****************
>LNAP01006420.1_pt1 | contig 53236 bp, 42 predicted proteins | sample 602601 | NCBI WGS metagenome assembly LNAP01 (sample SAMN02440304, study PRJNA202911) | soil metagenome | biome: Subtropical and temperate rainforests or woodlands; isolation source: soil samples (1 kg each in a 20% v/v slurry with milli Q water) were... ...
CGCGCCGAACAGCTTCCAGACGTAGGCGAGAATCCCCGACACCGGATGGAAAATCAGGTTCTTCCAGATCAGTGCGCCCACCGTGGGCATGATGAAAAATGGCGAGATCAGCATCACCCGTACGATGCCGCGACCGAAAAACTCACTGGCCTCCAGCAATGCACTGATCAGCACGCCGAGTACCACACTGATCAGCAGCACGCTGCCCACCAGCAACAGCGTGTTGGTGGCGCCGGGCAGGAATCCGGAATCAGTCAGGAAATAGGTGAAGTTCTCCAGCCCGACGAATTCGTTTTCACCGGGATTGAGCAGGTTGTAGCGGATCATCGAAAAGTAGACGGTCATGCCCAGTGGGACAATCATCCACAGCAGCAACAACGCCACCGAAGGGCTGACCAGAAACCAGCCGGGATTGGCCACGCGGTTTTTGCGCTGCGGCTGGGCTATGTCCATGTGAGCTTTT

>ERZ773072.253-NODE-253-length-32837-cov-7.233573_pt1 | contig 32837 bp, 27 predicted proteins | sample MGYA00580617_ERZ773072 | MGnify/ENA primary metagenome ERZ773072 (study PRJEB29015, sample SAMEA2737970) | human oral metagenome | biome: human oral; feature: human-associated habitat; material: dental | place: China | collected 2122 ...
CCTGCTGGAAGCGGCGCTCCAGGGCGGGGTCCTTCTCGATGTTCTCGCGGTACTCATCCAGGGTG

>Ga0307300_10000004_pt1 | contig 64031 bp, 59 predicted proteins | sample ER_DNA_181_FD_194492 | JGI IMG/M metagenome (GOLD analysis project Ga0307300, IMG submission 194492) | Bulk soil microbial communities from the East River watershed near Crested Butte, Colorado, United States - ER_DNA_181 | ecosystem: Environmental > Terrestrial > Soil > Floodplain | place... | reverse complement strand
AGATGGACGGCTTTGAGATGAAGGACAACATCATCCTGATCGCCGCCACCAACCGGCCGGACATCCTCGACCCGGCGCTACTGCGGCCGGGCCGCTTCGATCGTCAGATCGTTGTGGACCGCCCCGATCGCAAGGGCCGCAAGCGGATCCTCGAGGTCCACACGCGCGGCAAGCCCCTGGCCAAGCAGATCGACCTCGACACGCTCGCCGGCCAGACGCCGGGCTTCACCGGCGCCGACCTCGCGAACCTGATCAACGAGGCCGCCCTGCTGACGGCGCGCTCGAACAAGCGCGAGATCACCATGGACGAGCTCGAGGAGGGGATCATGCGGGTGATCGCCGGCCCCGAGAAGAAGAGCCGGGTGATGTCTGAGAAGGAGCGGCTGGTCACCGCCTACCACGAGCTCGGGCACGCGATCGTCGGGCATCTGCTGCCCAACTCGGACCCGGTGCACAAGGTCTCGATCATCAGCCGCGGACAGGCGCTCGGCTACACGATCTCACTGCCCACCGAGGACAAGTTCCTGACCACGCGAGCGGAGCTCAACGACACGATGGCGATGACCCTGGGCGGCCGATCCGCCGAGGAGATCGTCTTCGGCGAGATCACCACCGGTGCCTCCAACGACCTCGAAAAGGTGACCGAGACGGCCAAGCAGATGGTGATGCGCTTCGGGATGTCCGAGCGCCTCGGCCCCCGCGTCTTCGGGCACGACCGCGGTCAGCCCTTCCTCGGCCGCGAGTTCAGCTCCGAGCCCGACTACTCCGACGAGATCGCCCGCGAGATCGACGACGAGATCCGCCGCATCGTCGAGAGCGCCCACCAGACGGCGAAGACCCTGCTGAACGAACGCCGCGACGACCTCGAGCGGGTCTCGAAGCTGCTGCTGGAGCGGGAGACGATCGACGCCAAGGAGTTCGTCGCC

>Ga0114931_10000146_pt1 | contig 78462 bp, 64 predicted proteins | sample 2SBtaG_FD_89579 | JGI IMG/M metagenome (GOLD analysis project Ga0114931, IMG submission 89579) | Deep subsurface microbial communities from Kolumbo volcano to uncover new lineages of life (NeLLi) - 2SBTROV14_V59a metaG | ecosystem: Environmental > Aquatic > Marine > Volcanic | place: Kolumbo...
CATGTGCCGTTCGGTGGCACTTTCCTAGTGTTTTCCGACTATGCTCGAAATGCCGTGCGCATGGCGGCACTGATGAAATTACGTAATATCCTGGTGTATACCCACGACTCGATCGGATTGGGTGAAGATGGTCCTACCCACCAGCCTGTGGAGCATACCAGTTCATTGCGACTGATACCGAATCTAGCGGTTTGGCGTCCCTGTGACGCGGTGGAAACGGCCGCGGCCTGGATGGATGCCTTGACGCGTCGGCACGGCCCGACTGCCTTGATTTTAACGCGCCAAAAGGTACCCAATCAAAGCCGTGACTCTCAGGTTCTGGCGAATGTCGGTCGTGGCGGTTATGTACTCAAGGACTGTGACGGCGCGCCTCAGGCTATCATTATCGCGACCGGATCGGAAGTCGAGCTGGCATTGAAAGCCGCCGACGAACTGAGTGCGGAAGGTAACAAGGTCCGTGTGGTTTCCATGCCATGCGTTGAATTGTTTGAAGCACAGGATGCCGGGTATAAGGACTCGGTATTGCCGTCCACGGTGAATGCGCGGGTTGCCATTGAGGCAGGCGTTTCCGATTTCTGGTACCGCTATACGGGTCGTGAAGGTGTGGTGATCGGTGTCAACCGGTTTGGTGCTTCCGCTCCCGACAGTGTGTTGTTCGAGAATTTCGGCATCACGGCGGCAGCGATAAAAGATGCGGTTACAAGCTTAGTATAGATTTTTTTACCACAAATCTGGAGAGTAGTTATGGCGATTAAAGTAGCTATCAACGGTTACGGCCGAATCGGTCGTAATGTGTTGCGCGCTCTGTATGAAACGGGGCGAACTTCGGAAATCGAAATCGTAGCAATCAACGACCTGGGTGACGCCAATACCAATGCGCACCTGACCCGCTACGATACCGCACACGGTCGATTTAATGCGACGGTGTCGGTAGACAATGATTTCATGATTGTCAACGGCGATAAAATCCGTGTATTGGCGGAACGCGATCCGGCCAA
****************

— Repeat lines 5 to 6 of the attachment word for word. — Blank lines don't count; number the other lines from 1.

>Ga0307300_10000004_pt1 | contig 64031 bp, 59 predicted proteins | sample ER_DNA_181_FD_194492 | JGI IMG/M metagenome (GOLD analysis project Ga0307300, IMG submission 194492) | Bulk soil microbial communities from the East River watershed near Crested Butte, Colorado, United States - ER_DNA_181 | ecosystem: Environmental > Terrestrial > Soil > Floodplain | place... | reverse complement strand
AGATGGACGGCTTTGAGATGAAGGACAACATCATCCTGATCGCCGCCACCAACCGGCCGGACATCCTCGACCCGGCGCTACTGCGGCCGGGCCGCTTCGATCGTCAGATCGTTGTGGACCGCCCCGATCGCAAGGGCCGCAAGCGGATCCTCGAGGTCCACACGCGCGGCAAGCCCCTGGCCAAGCAGATCGACCTCGACACGCTCGCCGGCCAGACGCCGGGCTTCACCGGCGCCGACCTCGCGAACCTGATCAACGAGGCCGCCCTGCTGACGGCGCGCTCGAACAAGCGCGAGATCACCATGGACGAGCTCGAGGAGGGGATCATGCGGGTGATCGCCGGCCCCGAGAAGAAGAGCCGGGTGATGTCTGAGAAGGAGCGGCTGGTCACCGCCTACCACGAGCTCGGGCACGCGATCGTCGGGCATCTGCTGCCCAACTCGGACCCGGTGCACAAGGTCTCGATCATCAGCCGCGGACAGGCGCTCGGCTACACGATCTCACTGCCCACCGAGGACAAGTTCCTGACCACGCGAGCGGAGCTCAACGACACGATGGCGATGACCCTGGGCGGCCGATCCGCCGAGGAGATCGTCTTCGGCGAGATCACCACCGGTGCCTCCAACGACCTCGAAAAGGTGACCGAGACGGCCAAGCAGATGGTGATGCGCTTCGGGATGTCCGAGCGCCTCGGCCCCCGCGTCTTCGGGCACGACCGCGGTCAGCCCTTCCTCGGCCGCGAGTTCAGCTCCGAGCCCGACTACTCCGACGAGATCGCCCGCGAGATCGACGACGAGATCCGCCGCATCGTCGAGAGCGCCCACCAGACGGCGAAGACCCTGCTGAACGAACGCCGCGACGACCTCGAGCGGGTCTCGAAGCTGCTGCTGGAGCGGGAGACGATCGACGCCAAGGAGTTCGTCGCC